Welcome to this week’s edition of The Friday Five! The Friday Five is a feature that I post every Friday in which I give my thoughts on a topic that’s related to NBA Live, NBA 2K, and other basketball video games, as well as the real NBA, and other areas of interest to our community. The feature is presented as either a list of five items, or in the form of a Top 5 countdown. This week’s Five is a reflection on the movie Space Jam, twenty-one years after its release.
Hey, everyone who grew up in the 90s! Want to feel old? A couple of days ago, it was twenty-one years since Space Jam was released in theatres. Yes, really! Time does indeed keep on slipping into the future. In retrospect, I should’ve covered Space Jam for this week’s Wayback Wednesday, as it fell on the actual anniversary of the film’s release, November 15th. However, I completely spaced on that (no pun intended), and I’ve also wanted to revisit NBA Jam Tournament Edition for a while, so I did end up overlooking an obvious opportunity. As such, I’m making up for that with a bit of additional retro content for this week’s Friday Five.
Even if you weren’t around in 1996, chances are that you’ve seen, or at least heard of, Space Jam. The plot basically has some fun with Michael Jordan’s stint playing baseball, suggesting that he was inspired to return to the hardwood after helping Bugs Bunny and the rest of the Looney Tunes defeat a group of aliens who had stolen the talent of five NBA players: Charles Barkley, Muggsy Bogues, Larry Johnson, Patrick Ewing, and Shawn Bradley. It’s popular and silly, often criticised, and also the highest grossing basketball movie of all-time. It even spawned a video game, which is also worth talking about. So, let’s take a look back…way back…in five points.
Space Jam Gets Too Much Flak
When I mentioned Space Jam a month or so ago in a Friday Five discussing alternate theories for the MyCAREER stories, I did so in the same sentence as some truly classic films, and even used the word “perfection”. For anyone who didn’t pick up on it, I was being facetious. With that being said, while Space Jam isn’t one of the all-time classic films, people are kind of hard on it. Doug Walker, as both himself and The Nostalgia Critic, has expressed his distaste for the film. It wasn’t a hit with critics, and many older Looney Tunes fans, as well as Chuck Jones himself, have derided it. There’s valid criticism there, but frankly, also a bit of curmudgeonly grumbling.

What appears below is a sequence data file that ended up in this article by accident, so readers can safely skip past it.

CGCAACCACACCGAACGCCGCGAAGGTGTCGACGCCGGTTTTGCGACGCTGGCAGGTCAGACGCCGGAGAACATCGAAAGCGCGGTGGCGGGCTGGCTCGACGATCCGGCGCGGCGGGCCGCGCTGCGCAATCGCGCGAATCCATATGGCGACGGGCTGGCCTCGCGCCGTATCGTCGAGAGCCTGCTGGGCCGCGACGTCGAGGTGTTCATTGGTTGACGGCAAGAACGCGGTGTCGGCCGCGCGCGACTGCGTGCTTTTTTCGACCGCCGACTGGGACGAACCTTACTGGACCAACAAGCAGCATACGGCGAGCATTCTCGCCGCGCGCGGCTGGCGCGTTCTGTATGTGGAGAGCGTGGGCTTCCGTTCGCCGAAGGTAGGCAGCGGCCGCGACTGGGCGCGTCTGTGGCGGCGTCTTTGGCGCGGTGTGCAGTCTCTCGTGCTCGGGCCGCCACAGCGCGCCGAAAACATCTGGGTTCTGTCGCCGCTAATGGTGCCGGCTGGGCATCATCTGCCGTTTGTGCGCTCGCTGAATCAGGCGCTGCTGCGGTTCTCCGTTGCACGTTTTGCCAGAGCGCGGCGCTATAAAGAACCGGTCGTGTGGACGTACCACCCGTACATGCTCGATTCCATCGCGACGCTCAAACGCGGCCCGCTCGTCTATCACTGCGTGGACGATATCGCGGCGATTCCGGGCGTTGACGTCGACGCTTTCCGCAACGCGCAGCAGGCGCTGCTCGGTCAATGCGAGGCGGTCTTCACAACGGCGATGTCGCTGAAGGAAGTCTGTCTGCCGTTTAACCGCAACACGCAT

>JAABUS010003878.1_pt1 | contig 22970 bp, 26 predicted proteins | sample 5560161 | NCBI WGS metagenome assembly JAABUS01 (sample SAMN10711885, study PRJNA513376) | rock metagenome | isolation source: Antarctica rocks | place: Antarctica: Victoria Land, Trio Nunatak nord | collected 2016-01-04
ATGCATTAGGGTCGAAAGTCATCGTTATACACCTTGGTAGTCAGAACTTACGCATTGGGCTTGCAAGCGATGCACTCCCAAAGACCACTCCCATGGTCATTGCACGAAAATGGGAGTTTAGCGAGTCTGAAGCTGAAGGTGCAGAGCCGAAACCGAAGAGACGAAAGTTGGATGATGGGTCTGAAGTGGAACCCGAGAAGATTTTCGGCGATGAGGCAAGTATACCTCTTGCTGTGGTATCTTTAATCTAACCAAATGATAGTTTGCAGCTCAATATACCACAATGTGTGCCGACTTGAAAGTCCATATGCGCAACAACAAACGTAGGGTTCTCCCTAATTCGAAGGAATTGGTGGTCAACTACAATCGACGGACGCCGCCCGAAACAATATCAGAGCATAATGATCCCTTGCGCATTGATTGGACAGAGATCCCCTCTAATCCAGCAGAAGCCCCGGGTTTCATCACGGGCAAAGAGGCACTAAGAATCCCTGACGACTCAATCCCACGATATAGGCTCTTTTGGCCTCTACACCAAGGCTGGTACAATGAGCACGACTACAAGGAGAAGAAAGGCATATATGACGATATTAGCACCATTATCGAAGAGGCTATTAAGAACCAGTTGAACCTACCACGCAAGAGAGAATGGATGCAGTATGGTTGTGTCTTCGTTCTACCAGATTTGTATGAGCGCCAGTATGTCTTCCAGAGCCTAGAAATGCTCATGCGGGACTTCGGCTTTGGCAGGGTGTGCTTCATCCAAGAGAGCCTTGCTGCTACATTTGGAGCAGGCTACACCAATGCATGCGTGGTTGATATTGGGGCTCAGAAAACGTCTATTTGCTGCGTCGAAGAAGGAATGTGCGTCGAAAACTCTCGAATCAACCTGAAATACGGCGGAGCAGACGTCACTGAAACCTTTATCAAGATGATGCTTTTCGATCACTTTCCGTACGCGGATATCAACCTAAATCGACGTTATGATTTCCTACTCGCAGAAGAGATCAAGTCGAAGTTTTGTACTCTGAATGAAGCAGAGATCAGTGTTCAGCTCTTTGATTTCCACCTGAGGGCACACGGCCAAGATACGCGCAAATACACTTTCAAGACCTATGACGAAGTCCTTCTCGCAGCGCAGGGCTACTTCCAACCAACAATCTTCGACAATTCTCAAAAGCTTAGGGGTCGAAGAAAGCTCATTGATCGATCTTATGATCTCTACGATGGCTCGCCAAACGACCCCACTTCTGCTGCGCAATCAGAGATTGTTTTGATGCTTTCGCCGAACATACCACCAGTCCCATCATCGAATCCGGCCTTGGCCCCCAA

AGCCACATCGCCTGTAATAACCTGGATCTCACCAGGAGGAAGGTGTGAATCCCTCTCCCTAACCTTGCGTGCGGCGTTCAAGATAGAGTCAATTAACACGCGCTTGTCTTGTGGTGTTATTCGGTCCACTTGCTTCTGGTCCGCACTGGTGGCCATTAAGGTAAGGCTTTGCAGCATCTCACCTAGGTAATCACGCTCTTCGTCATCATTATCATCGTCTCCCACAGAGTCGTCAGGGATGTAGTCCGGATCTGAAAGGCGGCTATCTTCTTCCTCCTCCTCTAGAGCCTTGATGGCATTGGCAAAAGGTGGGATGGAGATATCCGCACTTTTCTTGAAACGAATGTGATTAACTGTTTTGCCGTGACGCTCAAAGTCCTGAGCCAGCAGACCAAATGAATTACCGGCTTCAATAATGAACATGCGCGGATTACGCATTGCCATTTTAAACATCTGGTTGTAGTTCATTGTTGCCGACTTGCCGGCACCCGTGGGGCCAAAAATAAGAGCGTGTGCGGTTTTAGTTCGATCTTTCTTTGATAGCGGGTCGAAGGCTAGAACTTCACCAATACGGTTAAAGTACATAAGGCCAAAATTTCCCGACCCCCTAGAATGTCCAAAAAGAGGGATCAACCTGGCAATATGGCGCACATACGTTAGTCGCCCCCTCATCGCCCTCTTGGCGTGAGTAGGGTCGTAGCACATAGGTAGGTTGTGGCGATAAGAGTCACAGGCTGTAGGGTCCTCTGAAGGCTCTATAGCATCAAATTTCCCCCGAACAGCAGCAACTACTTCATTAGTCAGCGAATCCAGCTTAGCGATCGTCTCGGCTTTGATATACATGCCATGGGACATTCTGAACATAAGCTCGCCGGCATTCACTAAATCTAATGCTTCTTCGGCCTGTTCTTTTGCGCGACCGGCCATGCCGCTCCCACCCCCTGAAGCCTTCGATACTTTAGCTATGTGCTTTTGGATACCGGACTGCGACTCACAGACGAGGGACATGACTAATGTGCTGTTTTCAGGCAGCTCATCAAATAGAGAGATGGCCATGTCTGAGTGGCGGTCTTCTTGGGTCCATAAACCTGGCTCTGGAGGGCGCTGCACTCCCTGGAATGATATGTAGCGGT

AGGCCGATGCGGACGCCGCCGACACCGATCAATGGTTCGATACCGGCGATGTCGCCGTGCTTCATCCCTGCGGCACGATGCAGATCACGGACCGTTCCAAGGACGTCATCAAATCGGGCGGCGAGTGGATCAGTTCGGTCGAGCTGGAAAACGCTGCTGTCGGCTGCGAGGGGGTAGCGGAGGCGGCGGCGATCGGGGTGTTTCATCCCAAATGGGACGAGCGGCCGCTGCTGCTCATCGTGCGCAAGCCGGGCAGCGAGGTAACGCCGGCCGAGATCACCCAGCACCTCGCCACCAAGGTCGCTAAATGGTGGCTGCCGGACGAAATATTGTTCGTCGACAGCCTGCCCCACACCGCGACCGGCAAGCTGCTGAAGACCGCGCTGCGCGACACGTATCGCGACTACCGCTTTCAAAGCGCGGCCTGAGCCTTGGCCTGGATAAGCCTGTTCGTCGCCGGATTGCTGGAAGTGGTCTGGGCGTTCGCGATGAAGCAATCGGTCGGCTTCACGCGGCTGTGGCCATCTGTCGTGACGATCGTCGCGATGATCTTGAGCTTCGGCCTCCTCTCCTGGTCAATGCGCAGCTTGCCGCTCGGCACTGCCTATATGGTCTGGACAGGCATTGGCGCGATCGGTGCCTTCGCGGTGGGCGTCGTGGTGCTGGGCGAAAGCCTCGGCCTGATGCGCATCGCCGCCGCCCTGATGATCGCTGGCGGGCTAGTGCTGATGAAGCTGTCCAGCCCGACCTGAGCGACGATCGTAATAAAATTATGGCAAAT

Admittedly, I’m a few years younger than Doug, so in addition to being a huge fan of basketball and Michael Jordan, I was still in the target demographic; just. I also don’t have a fanatical devotion to the “purity” of the Looney Tunes formula and legacy, so I’m more forgiving in that regard. With all that being said though, I do feel that it’s an entertaining film. It pokes fun at MJ’s stint in baseball, as well as his endorsements. There are a few clever lines, such as Bugs’ jab at Disney, and a rather risqué joke with Patrick Ewing. I understand the dislike, but there have been much worse films. Space Jam isn’t critically brilliant or anything, but it’s harmlessly fun and enjoyable.
2. The Video Game is Kind of Mediocre
While I have a lot of nostalgia for Space Jam the movie, I can’t say the same for the video game. I’ve been considering covering it in Wayback Wednesday, but truth be told, there isn’t much to say. In terms of gameplay, it plays very similar to NBA Jam, ironically without some of the more exaggerated dunks. It’s three-on-three as opposed to two-on-two, and you can select and substitute players on your team as desired. This means that you can actually play without Michael Jordan, though since it’s one of the few games MJ appeared in during that era, I don’t see why you would. Each character has their strengths and weaknesses, with MJ naturally being the best.
Since it follows the plot of the movie, there’s only one winner-take-all game. To extend the experience a little, there are mini-games, some of which mimic events in the film such as retrieving MJ’s gear, or finding the “Secret Stuff” water bottles at halftime. Even so, there’s not much replay value, even with multiplayer options. The animations are quite good and capture the Looney Tunes style with characters having some of their own signature moves, but the gameplay is repetitive, and basically a pale imitation of NBA Jam at the end of the day. It’s playable at least, and the mini-games do add something a little different, but it’s pretty short and mediocre overall.